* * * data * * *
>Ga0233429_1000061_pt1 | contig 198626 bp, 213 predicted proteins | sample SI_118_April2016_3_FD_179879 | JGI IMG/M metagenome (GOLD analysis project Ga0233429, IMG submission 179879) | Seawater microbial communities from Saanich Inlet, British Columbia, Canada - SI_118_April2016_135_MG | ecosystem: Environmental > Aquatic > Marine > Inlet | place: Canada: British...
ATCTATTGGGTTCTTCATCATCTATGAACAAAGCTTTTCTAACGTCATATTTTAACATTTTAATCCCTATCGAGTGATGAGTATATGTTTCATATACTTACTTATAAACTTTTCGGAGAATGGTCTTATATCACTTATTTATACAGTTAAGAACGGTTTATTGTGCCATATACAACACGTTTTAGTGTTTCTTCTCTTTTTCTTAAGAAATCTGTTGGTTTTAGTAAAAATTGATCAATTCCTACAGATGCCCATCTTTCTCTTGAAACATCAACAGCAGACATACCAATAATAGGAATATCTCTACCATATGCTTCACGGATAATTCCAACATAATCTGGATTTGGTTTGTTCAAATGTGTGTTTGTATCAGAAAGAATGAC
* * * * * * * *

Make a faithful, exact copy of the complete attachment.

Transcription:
>Ga0233429_1000061_pt1 | contig 198626 bp, 213 predicted proteins | sample SI_118_April2016_3_FD_179879 | JGI IMG/M metagenome (GOLD analysis project Ga0233429, IMG submission 179879) | Seawater microbial communities from Saanich Inlet, British Columbia, Canada - SI_118_April2016_135_MG | ecosystem: Environmental > Aquatic > Marine > Inlet | place: Canada: British...
ATCTATTGGGTTCTTCATCATCTATGAACAAAGCTTTTCTAACGTCATATTTTAACATTTTAATCCCTATCGAGTGATGAGTATATGTTTCATATACTTACTTATAAACTTTTCGGAGAATGGTCTTATATCACTTATTTATACAGTTAAGAACGGTTTATTGTGCCATATACAACACGTTTTAGTGTTTCTTCTCTTTTTCTTAAGAAATCTGTTGGTTTTAGTAAAAATTGATCAATTCCTACAGATGCCCATCTTTCTCTTGAAACATCAACAGCAGACATACCAATAATAGGAATATCTCTACCATATGCTTCACGGATAATTCCAACATAATCTGGATTTGGTTTGTTCAAATGTGTGTTTGTATCAGAAAGAATGAC